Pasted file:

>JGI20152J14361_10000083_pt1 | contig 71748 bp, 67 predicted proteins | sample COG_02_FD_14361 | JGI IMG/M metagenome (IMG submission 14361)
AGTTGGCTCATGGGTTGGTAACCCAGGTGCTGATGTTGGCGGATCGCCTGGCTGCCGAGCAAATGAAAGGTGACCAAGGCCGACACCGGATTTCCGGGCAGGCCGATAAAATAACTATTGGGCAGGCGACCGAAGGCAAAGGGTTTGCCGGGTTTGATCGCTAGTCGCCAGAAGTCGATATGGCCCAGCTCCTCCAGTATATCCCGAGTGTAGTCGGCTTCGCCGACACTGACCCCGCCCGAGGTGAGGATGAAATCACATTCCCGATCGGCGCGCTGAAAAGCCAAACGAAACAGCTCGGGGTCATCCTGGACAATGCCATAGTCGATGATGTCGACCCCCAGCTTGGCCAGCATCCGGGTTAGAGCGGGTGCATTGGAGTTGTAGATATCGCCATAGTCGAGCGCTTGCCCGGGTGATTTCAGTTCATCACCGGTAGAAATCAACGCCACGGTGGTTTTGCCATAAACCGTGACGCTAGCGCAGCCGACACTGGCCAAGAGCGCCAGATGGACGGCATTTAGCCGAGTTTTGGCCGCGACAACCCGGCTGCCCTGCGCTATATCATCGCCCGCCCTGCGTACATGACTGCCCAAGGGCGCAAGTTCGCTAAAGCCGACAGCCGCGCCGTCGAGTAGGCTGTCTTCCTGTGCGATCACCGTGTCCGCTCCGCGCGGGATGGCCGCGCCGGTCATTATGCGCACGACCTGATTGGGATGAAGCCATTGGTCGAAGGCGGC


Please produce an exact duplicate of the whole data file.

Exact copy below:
>JGI20152J14361_10000083_pt1 | contig 71748 bp, 67 predicted proteins | sample COG_02_FD_14361 | JGI IMG/M metagenome (IMG submission 14361)
AGTTGGCTCATGGGTTGGTAACCCAGGTGCTGATGTTGGCGGATCGCCTGGCTGCCGAGCAAATGAAAGGTGACCAAGGCCGACACCGGATTTCCGGGCAGGCCGATAAAATAACTATTGGGCAGGCGACCGAAGGCAAAGGGTTTGCCGGGTTTGATCGCTAGTCGCCAGAAGTCGATATGGCCCAGCTCCTCCAGTATATCCCGAGTGTAGTCGGCTTCGCCGACACTGACCCCGCCCGAGGTGAGGATGAAATCACATTCCCGATCGGCGCGCTGAAAAGCCAAACGAAACAGCTCGGGGTCATCCTGGACAATGCCATAGTCGATGATGTCGACCCCCAGCTTGGCCAGCATCCGGGTTAGAGCGGGTGCATTGGAGTTGTAGATATCGCCATAGTCGAGCGCTTGCCCGGGTGATTTCAGTTCATCACCGGTAGAAATCAACGCCACGGTGGTTTTGCCATAAACCGTGACGCTAGCGCAGCCGACACTGGCCAAGAGCGCCAGATGGACGGCATTTAGCCGAGTTTTGGCCGCGACAACCCGGCTGCCCTGCGCTATATCATCGCCCGCCCTGCGTACATGACTGCCCAAGGGCGCAAGTTCGCTAAAGCCGACAGCCGCGCCGTCGAGTAGGCTGTCTTCCTGTGCGATCACCGTGTCCGCTCCGCGCGGGATGGCCGCGCCGGTCATTATGCGCACGACCTGATTGGGATGAAGCCATTGGTCGAAGGCGGC